Manga is a world popular comic form originated in Japan, which typically employs black-and-white stroke lines and geometric exaggeration to describe humans' appearances, poses, and actions. In this paper, we propose MangaGAN, the first method based on Generative Adversarial Network (GAN) for unpaired photo-to-manga translation. Inspired by how experienced manga artists draw manga, MangaGAN generates the geometric features of manga face by a designed GAN model and delicately translates each facial region into the manga domain by a tailored multi-GANs architecture. For training MangaGAN, we construct a new dataset collected from a popular manga work, containing manga facial features, landmarks, bodies, and so on. Moreover, to produce high-quality manga faces, we further propose a structural smoothing loss to smooth stroke-lines and avoid noisy pixels, and a similarity preserving module to improve the similarity between domains of photo and manga. Extensive experiments show that MangaGAN can produce high-quality manga faces which preserve both the facial similarity and a popular manga style, and outperforms other related state-of-the-art methods.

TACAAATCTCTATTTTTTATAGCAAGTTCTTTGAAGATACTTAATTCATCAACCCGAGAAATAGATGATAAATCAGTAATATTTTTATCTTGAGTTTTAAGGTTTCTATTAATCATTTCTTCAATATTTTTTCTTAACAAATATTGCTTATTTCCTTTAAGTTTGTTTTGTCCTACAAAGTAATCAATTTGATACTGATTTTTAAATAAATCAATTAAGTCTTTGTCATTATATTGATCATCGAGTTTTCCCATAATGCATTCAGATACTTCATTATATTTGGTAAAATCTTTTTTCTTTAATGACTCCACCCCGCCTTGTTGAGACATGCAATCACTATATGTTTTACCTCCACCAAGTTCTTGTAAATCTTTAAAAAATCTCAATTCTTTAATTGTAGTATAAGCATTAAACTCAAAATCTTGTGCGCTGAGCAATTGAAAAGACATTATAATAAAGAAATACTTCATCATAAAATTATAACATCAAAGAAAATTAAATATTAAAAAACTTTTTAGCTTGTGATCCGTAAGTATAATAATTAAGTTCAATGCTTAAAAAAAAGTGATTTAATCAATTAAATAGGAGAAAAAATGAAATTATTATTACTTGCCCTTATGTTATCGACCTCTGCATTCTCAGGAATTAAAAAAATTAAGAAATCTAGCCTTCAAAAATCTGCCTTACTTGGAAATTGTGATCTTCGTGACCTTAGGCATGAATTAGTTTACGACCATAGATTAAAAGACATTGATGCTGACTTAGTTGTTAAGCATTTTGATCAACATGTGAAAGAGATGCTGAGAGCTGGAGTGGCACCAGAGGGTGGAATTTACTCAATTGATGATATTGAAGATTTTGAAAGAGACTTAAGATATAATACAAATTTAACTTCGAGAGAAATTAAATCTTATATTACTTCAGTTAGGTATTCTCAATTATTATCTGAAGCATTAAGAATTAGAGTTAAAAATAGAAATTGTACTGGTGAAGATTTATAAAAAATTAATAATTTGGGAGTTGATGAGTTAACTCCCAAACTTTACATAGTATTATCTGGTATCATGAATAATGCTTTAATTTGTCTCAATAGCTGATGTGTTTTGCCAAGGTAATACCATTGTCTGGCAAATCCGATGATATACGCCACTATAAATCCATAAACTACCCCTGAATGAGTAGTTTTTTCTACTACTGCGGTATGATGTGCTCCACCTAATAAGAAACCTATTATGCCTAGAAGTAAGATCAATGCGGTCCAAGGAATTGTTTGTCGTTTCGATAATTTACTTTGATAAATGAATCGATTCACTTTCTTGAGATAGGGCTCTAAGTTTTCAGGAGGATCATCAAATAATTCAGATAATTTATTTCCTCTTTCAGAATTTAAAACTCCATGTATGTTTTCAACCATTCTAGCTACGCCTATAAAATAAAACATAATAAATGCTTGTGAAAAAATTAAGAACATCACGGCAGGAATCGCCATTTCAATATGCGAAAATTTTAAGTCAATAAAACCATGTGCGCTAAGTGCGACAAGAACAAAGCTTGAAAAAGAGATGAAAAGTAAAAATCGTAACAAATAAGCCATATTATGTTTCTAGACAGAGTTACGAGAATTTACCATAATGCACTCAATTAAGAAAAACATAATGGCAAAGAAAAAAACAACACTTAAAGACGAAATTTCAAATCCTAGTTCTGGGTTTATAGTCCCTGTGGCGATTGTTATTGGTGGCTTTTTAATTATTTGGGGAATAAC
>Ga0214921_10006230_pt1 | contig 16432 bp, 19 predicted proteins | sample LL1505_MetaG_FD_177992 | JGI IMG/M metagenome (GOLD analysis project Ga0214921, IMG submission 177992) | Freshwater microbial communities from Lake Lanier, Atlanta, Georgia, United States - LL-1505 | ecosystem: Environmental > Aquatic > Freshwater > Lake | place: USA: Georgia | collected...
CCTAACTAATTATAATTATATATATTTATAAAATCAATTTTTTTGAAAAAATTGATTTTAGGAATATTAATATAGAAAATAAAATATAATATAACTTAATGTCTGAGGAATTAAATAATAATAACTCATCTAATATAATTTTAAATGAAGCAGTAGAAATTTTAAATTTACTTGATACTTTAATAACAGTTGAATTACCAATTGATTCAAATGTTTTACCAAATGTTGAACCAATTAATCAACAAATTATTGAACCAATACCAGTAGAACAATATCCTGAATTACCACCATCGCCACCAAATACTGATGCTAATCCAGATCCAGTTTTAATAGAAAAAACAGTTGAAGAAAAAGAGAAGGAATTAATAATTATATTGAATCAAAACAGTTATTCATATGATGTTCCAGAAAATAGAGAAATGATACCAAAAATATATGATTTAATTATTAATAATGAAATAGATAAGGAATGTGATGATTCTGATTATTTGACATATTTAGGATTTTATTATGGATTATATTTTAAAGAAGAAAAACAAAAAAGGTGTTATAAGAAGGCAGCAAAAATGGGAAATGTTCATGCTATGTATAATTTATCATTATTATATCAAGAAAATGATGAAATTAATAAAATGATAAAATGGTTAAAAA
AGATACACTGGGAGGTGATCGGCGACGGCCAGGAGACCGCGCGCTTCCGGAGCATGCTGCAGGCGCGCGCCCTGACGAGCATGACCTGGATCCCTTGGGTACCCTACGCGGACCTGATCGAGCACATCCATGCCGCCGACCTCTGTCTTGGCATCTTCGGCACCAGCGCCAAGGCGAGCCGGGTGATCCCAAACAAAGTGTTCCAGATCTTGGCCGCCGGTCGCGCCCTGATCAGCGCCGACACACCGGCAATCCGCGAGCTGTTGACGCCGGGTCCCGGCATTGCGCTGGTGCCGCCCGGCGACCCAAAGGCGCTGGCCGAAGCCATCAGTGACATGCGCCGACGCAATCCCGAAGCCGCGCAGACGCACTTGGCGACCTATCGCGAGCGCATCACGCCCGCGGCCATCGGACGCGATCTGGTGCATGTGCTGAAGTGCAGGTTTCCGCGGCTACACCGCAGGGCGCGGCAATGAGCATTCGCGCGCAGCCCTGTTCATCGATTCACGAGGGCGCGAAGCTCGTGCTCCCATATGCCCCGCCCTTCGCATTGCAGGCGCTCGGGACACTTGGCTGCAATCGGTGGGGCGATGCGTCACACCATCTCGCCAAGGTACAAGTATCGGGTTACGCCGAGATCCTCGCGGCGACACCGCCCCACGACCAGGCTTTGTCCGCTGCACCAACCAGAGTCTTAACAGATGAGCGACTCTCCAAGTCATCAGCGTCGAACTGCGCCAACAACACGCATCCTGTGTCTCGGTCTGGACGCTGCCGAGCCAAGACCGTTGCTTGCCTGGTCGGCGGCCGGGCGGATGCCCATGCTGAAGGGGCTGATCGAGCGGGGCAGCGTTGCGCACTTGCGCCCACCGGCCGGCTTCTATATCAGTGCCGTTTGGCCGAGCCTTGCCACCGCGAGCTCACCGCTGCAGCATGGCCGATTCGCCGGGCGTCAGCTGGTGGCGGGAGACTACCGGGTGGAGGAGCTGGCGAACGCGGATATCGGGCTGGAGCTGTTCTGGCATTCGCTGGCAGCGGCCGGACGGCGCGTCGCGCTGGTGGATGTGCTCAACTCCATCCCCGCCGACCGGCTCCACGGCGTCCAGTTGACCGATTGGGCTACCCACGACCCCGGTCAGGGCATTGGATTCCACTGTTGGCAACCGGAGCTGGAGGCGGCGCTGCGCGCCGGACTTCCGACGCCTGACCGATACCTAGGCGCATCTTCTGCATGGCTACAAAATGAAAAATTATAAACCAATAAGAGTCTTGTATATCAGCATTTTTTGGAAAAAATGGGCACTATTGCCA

Automatic organization of personal photos is a problem with many real world ap- plications, and can be divided into two main tasks: recognizing the event type of the photo collection, and selecting interesting images from the collection. In this paper, we attempt to simultaneously solve both tasks: album-wise event recognition and image- wise importance prediction. We collected an album dataset with both event type labels and image importance labels, refined from an existing CUFED dataset. We propose a hybrid system consisting of three parts: A siamese network-based event-specific image importance prediction, a Convolutional Neural Network (CNN) that recognizes the event type, and a Long Short-Term Memory (LSTM)-based sequence level event recognizer. We propose an iterative updating procedure for event type and image importance score prediction. We experimentally verified that image importance score prediction and event type recognition can each help the performance of the other.